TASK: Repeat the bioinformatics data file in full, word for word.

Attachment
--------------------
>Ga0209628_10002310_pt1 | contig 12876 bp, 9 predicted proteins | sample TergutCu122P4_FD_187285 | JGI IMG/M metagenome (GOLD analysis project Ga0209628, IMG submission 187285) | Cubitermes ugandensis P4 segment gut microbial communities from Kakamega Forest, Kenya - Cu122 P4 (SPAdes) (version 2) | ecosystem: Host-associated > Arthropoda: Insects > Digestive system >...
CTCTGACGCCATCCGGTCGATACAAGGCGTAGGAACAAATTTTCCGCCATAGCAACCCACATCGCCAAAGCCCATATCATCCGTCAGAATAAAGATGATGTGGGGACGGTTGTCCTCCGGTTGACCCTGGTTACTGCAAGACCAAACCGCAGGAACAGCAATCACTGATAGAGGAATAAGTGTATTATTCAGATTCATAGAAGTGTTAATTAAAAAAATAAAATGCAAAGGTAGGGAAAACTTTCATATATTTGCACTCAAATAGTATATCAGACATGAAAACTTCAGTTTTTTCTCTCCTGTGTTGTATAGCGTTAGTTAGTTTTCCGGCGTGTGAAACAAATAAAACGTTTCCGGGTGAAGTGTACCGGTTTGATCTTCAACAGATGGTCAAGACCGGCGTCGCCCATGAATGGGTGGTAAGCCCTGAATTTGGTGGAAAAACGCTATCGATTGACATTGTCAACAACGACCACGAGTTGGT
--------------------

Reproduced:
>Ga0209628_10002310_pt1 | contig 12876 bp, 9 predicted proteins | sample TergutCu122P4_FD_187285 | JGI IMG/M metagenome (GOLD analysis project Ga0209628, IMG submission 187285) | Cubitermes ugandensis P4 segment gut microbial communities from Kakamega Forest, Kenya - Cu122 P4 (SPAdes) (version 2) | ecosystem: Host-associated > Arthropoda: Insects > Digestive system >...
CTCTGACGCCATCCGGTCGATACAAGGCGTAGGAACAAATTTTCCGCCATAGCAACCCACATCGCCAAAGCCCATATCATCCGTCAGAATAAAGATGATGTGGGGACGGTTGTCCTCCGGTTGACCCTGGTTACTGCAAGACCAAACCGCAGGAACAGCAATCACTGATAGAGGAATAAGTGTATTATTCAGATTCATAGAAGTGTTAATTAAAAAAATAAAATGCAAAGGTAGGGAAAACTTTCATATATTTGCACTCAAATAGTATATCAGACATGAAAACTTCAGTTTTTTCTCTCCTGTGTTGTATAGCGTTAGTTAGTTTTCCGGCGTGTGAAACAAATAAAACGTTTCCGGGTGAAGTGTACCGGTTTGATCTTCAACAGATGGTCAAGACCGGCGTCGCCCATGAATGGGTGGTAAGCCCTGAATTTGGTGGAAAAACGCTATCGATTGACATTGTCAACAACGACCACGAGTTGGT